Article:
Emily M. DeArdo


Simple Life Series

A Simple Life One: Reset Day

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How can we, twenty-first century folk, who are super connected and crazy busy, create a life that’s simple, but yet is full of what we want—the good things of life?

How do we disconnect from all the crazy voices that surround us, and instead focus on the voice of God?

It’s not easy.

So I’m going to write an (occasional) series on how we can create simplicity in our lives, that gives us space and margin, but also is practical and do-able.

( Before we start:

I’m single. Yes. I know that makes my life easier in many ways. I’m only responsible for myself, all the food in the house is what I want to eat, I don’t have to clean up after anyone or put anyone to bed or take anyone to school.

At the same time, though, I also don’t have any help. No one else can go to the store or cook dinner for me. Everything I do, is done by me.

So I don’t want an argument in the comments section about how I’m single and I don’t know what I’m talking about, or how easy married people have it.

There are pros and cons to everything. The end. )



One of my favorite things to do is make a list. I’m a huge list maker. So I’d suggest beginning that way here as well, by taking a “reset day.”

I discovered this from this The Art of Manliness post, and Kristin Foss also talks about it in her Daily Tidy workbook.

Essentially, you clear the decks, both physically (as in, your physical space) and mentally.

The Art of Manliness suggests taking a day off to do this. Now, again, I can do this whenever I want, because I have no boss. If you are like most everyone else, then you might want to approach this differently. Break each step down into days, i.e., one “hour” per day. (The things don’t all take an hour. at least not in my experience.) Break it up so you can do it at a pace that is doable to you. The post suggests that taking a day off might motivate you to stick to the routine you establish, because you’re giving up a vacation day to do it, and thus you won’t want to do it again. I think that has some sense to it. But if you can’t do that, then no sweat.

If you have children, I still think you can do this. The first step is to “clean the house”, but it’s really, do what you can in an hour. Put things away, do the dishes, take out the trash, make the beds—the “low lying fruit” so to speak. This isn’t the time to deep clean. It’s the time to deal with the surface clutter that nevertheless causes issues and creates frustration.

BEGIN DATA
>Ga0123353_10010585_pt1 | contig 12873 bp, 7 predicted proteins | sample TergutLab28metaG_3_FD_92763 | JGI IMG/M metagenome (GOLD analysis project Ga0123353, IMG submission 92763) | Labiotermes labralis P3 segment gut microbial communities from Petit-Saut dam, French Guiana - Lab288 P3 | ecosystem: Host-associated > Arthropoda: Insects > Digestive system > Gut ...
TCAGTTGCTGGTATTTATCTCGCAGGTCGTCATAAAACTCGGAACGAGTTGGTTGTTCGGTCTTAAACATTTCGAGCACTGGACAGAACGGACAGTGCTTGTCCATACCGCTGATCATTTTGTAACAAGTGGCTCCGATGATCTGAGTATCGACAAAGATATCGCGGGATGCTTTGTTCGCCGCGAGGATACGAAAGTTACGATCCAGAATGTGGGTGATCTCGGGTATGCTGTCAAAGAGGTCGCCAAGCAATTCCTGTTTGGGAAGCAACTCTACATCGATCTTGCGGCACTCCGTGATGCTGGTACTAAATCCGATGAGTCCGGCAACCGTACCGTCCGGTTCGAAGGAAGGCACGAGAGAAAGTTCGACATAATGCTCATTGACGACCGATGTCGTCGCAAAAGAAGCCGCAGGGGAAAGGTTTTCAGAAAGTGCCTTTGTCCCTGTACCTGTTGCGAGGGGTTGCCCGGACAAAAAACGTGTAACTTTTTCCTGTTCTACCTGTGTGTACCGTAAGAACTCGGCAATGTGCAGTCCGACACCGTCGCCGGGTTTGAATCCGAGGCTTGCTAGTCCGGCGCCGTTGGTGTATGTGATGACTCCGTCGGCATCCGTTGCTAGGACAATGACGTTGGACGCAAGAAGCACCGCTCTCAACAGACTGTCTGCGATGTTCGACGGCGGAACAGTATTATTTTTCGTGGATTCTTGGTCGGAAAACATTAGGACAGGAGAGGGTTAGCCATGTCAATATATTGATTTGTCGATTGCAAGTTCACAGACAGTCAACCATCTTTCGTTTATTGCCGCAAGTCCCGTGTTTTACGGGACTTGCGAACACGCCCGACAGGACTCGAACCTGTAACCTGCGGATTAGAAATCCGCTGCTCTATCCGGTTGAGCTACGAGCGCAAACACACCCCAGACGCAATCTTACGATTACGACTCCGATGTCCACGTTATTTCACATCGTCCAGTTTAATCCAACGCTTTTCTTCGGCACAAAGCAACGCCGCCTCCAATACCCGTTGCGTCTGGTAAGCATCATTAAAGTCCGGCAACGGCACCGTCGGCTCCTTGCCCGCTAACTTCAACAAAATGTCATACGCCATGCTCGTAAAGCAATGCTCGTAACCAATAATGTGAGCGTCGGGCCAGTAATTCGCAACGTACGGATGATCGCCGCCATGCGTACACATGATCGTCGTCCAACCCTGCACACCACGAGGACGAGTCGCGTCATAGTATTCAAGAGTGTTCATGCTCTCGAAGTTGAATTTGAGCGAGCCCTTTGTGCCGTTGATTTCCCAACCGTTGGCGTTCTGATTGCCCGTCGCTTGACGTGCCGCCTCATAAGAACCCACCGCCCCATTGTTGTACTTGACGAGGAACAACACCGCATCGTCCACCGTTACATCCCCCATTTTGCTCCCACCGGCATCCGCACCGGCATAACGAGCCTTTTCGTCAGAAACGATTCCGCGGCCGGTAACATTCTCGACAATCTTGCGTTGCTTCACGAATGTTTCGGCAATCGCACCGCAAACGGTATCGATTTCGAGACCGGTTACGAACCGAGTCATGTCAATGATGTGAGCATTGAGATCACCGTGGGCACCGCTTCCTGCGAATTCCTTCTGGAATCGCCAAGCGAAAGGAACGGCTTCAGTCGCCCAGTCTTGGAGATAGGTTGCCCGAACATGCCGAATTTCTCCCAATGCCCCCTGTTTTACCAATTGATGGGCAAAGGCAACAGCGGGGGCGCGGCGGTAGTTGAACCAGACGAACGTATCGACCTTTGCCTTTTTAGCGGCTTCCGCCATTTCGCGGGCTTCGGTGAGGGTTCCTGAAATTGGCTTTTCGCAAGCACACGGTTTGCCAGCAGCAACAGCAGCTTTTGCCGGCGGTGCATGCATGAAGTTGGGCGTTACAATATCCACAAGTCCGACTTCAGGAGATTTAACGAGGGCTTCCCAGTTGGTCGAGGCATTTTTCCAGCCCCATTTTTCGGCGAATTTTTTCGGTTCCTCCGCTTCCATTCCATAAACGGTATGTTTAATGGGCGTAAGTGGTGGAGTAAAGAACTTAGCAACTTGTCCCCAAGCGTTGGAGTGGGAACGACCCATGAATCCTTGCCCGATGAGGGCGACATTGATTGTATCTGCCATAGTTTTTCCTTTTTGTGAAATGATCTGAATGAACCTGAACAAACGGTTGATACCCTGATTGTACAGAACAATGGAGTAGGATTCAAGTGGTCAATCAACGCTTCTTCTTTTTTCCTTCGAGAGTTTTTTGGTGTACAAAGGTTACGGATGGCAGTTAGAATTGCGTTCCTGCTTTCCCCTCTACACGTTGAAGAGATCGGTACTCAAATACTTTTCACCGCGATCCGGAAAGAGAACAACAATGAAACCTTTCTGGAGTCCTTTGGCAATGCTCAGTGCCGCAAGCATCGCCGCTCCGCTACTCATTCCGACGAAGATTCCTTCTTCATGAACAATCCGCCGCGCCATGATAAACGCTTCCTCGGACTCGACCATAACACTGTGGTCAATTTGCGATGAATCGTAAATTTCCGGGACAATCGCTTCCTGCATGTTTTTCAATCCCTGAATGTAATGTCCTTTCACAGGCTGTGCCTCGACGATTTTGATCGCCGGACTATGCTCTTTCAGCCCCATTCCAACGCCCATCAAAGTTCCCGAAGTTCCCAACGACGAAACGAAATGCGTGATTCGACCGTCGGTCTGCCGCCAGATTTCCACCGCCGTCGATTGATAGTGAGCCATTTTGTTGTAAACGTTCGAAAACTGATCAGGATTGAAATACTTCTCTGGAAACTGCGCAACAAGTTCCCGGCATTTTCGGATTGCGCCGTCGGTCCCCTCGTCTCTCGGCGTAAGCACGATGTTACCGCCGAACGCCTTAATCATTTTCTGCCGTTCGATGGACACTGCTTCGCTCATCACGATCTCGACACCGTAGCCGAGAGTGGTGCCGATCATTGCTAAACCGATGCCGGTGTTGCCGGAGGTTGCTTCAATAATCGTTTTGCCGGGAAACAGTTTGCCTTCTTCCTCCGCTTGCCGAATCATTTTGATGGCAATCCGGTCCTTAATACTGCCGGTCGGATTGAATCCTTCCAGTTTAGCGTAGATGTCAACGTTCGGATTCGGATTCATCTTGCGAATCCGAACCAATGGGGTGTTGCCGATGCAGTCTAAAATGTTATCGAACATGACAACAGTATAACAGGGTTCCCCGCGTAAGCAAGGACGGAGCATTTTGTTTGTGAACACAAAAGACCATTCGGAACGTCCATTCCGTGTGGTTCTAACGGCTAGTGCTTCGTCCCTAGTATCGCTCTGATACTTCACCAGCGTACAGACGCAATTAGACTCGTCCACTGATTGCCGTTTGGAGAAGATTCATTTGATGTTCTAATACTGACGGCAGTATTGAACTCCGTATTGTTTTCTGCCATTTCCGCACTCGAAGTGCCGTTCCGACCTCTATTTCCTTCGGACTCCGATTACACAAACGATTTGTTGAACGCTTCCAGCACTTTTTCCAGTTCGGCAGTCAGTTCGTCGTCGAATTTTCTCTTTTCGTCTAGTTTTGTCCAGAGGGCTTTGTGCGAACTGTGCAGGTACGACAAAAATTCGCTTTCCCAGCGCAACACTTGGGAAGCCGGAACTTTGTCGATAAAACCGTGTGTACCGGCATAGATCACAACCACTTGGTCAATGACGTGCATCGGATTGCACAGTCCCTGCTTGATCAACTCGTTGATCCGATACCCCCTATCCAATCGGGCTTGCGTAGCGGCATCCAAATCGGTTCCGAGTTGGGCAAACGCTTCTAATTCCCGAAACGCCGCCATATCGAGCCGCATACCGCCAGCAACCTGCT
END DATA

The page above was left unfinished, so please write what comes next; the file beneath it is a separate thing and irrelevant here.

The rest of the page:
The second step, “Brain dump”, can be done anywhere, really. You can do it during your lunch break, at a coffee shop, after the kids go to bed, when they’re napping—really, whenever. You can do it right before you go to bed.

The third, “Take care of as many to-dos as you can”, is also pretty practical. Remember that, if you’re following the layout here, you’re limiting everything to an hour. You’re not doing to-dos all day, and the timed nature of it is what makes it helpful in my opinion. You can only do so many errands or to-dos in one hour, but anything you get done is better than nothing!

Steps four-eight, I’ll leave you to discover by following the link. But remember that it’s just an hour, and if you have to break this up over eight days, you can. Tweak it so it works for you.

By doing a reset day, you’re giving yourself a clean slate and eliminating little naggy things. You’re giving yourself margin.

Leila Lawler has a great post about how washing your hair and cleaning the floors can remove the sense of Futility About Your Life, and it’s true. Those little naggy things can make you feel awful—they take up so much brain space! By doing just a few small things, you can feel like a new person!

(For me, it’s vacuuming. When I have clean hair and I’ve vacuumed, I feel very content with myself and my life.)


And, also as Leila says, when you’ve gotten rid of this mental and physical clutter, you can free up your mind for other things (like prayer! And creativity!). (And I can’t find the post now and I’m going nuts, but trust me, it’s there somewhere!)

(Now, if a list-making totally overwhelms you…..then don’t make one, but I generally find the opposite happens. It makes me feel better about myself because it’s all there on paper!)

I think in order to start any talk about simplicity, we have to get things into at least a modicum of order.

So to this, I’d add a few other things:

Do you have a first aid kit?

Do you have wiper fluid and jumper cables and such in your car? (Because winter is coming!)

Do you know where all your important documents (birth certificates, passports, etc.) are?

If you want to simplify your life, get a reset day on the schedule.

I also suggest this post, from Auntie Leila: 10 Ways to Rescue A Bad Day

Of course there are lots of other things to talk about, and we’ll try to cover them—basic tidying stuff (because I am a work in progress here, aren’t we all?), cleaning, meal planning, finances, all that stuff. I’m not writing these because I Know All. I’m writing them because I have learned some things and in some areas I need more help, but you know, let’s get together and share our thoughts and help each other out!)